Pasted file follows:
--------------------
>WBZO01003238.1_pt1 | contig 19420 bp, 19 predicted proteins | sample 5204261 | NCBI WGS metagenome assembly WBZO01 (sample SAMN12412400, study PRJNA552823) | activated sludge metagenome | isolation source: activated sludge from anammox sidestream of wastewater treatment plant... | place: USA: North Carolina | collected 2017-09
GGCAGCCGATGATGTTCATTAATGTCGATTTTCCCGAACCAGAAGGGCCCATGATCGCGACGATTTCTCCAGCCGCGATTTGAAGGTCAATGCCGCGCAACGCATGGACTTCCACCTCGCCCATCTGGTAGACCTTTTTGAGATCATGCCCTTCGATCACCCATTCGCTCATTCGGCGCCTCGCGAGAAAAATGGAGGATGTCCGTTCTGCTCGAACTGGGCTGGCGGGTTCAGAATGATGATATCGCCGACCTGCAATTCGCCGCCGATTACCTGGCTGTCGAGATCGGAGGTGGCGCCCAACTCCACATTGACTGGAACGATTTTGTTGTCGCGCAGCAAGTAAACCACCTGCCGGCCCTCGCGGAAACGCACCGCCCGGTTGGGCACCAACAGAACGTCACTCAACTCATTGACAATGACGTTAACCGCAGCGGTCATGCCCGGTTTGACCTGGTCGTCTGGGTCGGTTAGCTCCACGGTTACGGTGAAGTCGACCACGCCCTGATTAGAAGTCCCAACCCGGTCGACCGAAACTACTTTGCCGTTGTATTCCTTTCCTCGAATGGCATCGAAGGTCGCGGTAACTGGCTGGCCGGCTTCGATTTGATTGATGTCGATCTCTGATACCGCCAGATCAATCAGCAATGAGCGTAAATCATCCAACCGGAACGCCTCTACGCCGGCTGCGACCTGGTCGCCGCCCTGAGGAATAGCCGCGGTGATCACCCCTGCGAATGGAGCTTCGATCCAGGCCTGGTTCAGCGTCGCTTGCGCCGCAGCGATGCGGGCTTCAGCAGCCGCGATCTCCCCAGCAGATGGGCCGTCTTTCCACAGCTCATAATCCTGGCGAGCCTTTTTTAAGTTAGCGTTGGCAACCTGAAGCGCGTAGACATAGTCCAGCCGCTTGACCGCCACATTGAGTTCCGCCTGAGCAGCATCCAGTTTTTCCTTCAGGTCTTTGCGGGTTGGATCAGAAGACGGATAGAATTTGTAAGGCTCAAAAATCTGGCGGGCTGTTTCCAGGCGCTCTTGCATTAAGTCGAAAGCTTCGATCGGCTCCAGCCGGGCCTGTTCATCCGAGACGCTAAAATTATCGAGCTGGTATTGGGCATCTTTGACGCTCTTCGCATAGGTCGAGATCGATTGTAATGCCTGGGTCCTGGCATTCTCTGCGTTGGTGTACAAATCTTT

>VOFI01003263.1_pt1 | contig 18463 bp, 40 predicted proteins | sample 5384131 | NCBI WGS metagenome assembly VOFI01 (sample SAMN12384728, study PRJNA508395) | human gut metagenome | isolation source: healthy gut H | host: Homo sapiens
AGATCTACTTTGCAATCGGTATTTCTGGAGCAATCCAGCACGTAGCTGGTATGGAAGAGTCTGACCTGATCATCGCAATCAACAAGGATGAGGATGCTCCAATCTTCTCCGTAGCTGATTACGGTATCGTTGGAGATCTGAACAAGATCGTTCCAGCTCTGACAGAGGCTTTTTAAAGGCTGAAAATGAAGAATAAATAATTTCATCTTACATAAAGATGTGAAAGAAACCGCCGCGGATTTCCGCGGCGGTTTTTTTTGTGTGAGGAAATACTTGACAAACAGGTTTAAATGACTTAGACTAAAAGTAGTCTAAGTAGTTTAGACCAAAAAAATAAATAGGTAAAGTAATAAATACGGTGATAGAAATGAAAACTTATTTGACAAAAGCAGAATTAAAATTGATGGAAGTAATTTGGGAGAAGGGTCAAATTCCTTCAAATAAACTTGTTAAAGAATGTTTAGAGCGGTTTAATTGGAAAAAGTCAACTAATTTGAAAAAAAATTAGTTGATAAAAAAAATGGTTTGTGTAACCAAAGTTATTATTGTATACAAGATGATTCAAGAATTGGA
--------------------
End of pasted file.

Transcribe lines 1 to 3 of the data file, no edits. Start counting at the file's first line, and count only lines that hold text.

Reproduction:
>WBZO01003238.1_pt1 | contig 19420 bp, 19 predicted proteins | sample 5204261 | NCBI WGS metagenome assembly WBZO01 (sample SAMN12412400, study PRJNA552823) | activated sludge metagenome | isolation source: activated sludge from anammox sidestream of wastewater treatment plant... | place: USA: North Carolina | collected 2017-09
GGCAGCCGATGATGTTCATTAATGTCGATTTTCCCGAACCAGAAGGGCCCATGATCGCGACGATTTCTCCAGCCGCGATTTGAAGGTCAATGCCGCGCAACGCATGGACTTCCACCTCGCCCATCTGGTAGACCTTTTTGAGATCATGCCCTTCGATCACCCATTCGCTCATTCGGCGCCTCGCGAGAAAAATGGAGGATGTCCGTTCTGCTCGAACTGGGCTGGCGGGTTCAGAATGATGATATCGCCGACCTGCAATTCGCCGCCGATTACCTGGCTGTCGAGATCGGAGGTGGCGCCCAACTCCACATTGACTGGAACGATTTTGTTGTCGCGCAGCAAGTAAACCACCTGCCGGCCCTCGCGGAAACGCACCGCCCGGTTGGGCACCAACAGAACGTCACTCAACTCATTGACAATGACGTTAACCGCAGCGGTCATGCCCGGTTTGACCTGGTCGTCTGGGTCGGTTAGCTCCACGGTTACGGTGAAGTCGACCACGCCCTGATTAGAAGTCCCAACCCGGTCGACCGAAACTACTTTGCCGTTGTATTCCTTTCCTCGAATGGCATCGAAGGTCGCGGTAACTGGCTGGCCGGCTTCGATTTGATTGATGTCGATCTCTGATACCGCCAGATCAATCAGCAATGAGCGTAAATCATCCAACCGGAACGCCTCTACGCCGGCTGCGACCTGGTCGCCGCCCTGAGGAATAGCCGCGGTGATCACCCCTGCGAATGGAGCTTCGATCCAGGCCTGGTTCAGCGTCGCTTGCGCCGCAGCGATGCGGGCTTCAGCAGCCGCGATCTCCCCAGCAGATGGGCCGTCTTTCCACAGCTCATAATCCTGGCGAGCCTTTTTTAAGTTAGCGTTGGCAACCTGAAGCGCGTAGACATAGTCCAGCCGCTTGACCGCCACATTGAGTTCCGCCTGAGCAGCATCCAGTTTTTCCTTCAGGTCTTTGCGGGTTGGATCAGAAGACGGATAGAATTTGTAAGGCTCAAAAATCTGGCGGGCTGTTTCCAGGCGCTCTTGCATTAAGTCGAAAGCTTCGATCGGCTCCAGCCGGGCCTGTTCATCCGAGACGCTAAAATTATCGAGCTGGTATTGGGCATCTTTGACGCTCTTCGCATAGGTCGAGATCGATTGTAATGCCTGGGTCCTGGCATTCTCTGCGTTGGTGTACAAATCTTT

>VOFI01003263.1_pt1 | contig 18463 bp, 40 predicted proteins | sample 5384131 | NCBI WGS metagenome assembly VOFI01 (sample SAMN12384728, study PRJNA508395) | human gut metagenome | isolation source: healthy gut H | host: Homo sapiens